SWIFT Global Payments Initiative
In 2017 SWIFT launched the Global Payment Initiative (GPI ) which is a Service Level Agreement (SLA) implemented by SWIFT that enables corporates and banks to affect cross border payments on a same day basis to a beneficiary (subject to operating hours). Many banks have now signed up to GPI and have therefore committed to their clients that they will observe the SLA. Although the SLA guarantees same day payments in practice 50% of payments are processed end to end in 30 minutes, 40% in under five minutes and almost 100% in 24 hours. SWIFT GPI is now being used by over 3700 banks in 1900 corridors with USD 77 trillion worth of transactions processed in 2019.
GPI also incorporates a tracking tool which sits on the Cloud allowing banks to track payments in real time via a graphic user interface or API, so they can provide updates on payments progress. Full remittance data is also guaranteed to reach the end beneficiary. Payment providers can either track payments on behalf of their customers or provide them with the tool to do it themselves.
As mentioned SWIFT is one of the key payment messaging networks and payment/e-money institutions may wish to consider the strategic merits of joining the system. Here at AuthoriPay we have extensive SWIFT expertise and are able to provide clients with all the information needed to make the right decision for them in this area.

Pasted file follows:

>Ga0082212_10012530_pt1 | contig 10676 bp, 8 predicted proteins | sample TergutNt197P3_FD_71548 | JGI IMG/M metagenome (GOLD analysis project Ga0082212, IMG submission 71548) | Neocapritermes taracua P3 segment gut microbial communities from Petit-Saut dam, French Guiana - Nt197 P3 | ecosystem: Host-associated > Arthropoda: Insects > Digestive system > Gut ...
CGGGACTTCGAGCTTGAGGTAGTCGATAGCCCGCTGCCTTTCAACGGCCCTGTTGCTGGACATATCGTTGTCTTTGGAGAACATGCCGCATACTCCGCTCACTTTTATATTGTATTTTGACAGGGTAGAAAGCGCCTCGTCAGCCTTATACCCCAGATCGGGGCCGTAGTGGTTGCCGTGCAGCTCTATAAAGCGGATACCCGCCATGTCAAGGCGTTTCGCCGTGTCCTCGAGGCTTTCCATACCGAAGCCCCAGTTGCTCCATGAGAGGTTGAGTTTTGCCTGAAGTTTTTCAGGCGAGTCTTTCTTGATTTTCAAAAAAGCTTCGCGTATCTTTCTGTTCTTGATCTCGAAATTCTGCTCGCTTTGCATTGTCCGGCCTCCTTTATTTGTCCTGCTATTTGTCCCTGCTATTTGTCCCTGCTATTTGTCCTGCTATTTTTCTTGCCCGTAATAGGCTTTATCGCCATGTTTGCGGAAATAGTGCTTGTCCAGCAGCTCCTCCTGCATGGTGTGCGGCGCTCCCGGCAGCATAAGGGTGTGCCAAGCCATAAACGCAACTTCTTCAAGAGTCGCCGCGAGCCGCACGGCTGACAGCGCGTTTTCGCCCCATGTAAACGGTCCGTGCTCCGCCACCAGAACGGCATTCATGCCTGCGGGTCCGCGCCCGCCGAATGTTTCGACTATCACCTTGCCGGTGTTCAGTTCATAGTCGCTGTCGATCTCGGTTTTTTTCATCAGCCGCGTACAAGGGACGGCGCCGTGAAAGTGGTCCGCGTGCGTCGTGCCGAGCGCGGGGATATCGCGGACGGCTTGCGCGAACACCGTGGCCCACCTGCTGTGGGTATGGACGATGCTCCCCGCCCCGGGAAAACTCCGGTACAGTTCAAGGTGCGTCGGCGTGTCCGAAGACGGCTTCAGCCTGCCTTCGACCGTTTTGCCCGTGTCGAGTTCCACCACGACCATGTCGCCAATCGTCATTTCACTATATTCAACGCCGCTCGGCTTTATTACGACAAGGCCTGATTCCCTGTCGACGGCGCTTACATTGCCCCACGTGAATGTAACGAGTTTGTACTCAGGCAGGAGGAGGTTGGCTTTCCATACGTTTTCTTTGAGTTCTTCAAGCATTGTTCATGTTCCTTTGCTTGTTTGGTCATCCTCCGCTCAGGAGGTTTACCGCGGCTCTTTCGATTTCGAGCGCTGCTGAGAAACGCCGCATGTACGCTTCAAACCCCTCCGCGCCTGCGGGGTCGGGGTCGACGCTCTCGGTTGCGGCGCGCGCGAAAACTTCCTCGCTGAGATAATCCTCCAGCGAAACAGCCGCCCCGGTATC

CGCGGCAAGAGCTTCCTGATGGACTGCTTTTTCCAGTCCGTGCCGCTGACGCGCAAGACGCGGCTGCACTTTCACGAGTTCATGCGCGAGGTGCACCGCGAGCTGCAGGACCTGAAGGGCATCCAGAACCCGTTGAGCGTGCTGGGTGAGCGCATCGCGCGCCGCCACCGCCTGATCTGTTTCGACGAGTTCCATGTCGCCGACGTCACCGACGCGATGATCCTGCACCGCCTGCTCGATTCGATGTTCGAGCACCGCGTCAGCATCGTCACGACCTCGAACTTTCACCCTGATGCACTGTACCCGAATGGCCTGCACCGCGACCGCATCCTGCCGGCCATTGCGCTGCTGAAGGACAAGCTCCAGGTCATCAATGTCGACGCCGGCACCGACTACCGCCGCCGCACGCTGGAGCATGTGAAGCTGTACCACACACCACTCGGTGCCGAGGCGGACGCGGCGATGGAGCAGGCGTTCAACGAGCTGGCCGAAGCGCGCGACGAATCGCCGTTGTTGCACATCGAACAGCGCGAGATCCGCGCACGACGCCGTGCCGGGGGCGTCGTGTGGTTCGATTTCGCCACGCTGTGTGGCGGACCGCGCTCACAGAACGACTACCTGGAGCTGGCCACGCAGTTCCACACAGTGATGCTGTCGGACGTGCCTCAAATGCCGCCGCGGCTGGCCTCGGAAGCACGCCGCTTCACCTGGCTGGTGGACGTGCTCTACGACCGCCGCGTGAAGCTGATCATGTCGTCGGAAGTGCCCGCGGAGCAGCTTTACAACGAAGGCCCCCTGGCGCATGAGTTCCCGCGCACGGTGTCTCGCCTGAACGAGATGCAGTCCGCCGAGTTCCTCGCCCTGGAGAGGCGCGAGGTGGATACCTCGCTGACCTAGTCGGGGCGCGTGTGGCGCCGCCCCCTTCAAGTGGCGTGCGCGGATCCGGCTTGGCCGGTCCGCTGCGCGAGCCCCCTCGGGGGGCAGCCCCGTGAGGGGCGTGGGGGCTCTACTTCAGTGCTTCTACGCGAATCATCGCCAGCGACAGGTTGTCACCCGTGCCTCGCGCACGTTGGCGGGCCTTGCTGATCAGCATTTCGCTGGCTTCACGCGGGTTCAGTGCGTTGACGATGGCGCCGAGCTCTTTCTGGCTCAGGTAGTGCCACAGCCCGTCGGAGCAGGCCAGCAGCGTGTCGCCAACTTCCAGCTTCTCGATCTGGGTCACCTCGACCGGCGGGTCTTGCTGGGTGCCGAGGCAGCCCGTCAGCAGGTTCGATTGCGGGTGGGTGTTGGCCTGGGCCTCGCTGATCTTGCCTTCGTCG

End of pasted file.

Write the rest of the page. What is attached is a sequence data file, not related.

How to join SWIFT
Joining the SWIFT network is not a decision that can be made in isolation. Applicants will need a very clear purpose in joining (e.g accessing a payment system or establishing a link with a payments provider) which means that joining SWIFT will almost certainly form part of a wider process. The following is a high level guide to the on-boarding process:
Applicants will need to create a SWIFT user account by completing a registration form setting out contact details for the company.
The next stage is to complete an on-boarding form which sets out the details of the company and the reasons for joining SWIFT. The applicant will then be contacted by a SWIFT relationship manager who will discuss issues such as how the applicant will connect to SWIFT and what messages will be required. Once this is decided a commercial quote is then sent out.
Once the commercial quote is accepted by the applicant, SWIFT will then validate all the company details and confirm that the applicant may formally apply to join the network.
The applicant will then have to provide a range of documents including certificate of incorporation, articles of association and financial statements. The applicant will also be asked to submit an order for the required SWIFT products and services.
SWIFT will then confirm if the application has been accepted at which point the applicant will be issued with a Bank Identification Code (BIC) which is the code that other parties will send messages to.
The applicant then will have to install the appropriate connectivity to the SWIFT network which it may do itself or request SWIFT to do.
The applicant is then ready to go live on the network and activation is done on a Saturday.
The whole process will take in the region of six months.
Full details of the SWIFT on-boarding process are available at https://www.swift.com/join-swift/swift-usership/how-join